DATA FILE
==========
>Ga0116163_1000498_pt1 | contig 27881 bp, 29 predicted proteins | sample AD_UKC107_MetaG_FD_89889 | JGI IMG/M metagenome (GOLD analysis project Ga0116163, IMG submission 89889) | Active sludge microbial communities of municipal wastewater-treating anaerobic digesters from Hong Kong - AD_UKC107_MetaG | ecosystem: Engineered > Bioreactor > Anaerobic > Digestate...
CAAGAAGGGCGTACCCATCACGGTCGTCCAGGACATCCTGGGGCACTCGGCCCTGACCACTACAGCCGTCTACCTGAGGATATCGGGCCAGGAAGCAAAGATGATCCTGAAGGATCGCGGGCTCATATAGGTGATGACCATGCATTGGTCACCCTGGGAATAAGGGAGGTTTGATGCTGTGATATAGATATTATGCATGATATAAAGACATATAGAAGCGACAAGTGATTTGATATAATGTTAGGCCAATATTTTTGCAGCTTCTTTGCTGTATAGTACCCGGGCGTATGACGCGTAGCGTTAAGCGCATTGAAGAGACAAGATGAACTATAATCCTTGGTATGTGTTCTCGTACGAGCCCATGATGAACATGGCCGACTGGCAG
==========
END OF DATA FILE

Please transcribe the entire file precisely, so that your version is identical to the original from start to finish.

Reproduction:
>Ga0116163_1000498_pt1 | contig 27881 bp, 29 predicted proteins | sample AD_UKC107_MetaG_FD_89889 | JGI IMG/M metagenome (GOLD analysis project Ga0116163, IMG submission 89889) | Active sludge microbial communities of municipal wastewater-treating anaerobic digesters from Hong Kong - AD_UKC107_MetaG | ecosystem: Engineered > Bioreactor > Anaerobic > Digestate...
CAAGAAGGGCGTACCCATCACGGTCGTCCAGGACATCCTGGGGCACTCGGCCCTGACCACTACAGCCGTCTACCTGAGGATATCGGGCCAGGAAGCAAAGATGATCCTGAAGGATCGCGGGCTCATATAGGTGATGACCATGCATTGGTCACCCTGGGAATAAGGGAGGTTTGATGCTGTGATATAGATATTATGCATGATATAAAGACATATAGAAGCGACAAGTGATTTGATATAATGTTAGGCCAATATTTTTGCAGCTTCTTTGCTGTATAGTACCCGGGCGTATGACGCGTAGCGTTAAGCGCATTGAAGAGACAAGATGAACTATAATCCTTGGTATGTGTTCTCGTACGAGCCCATGATGAACATGGCCGACTGGCAG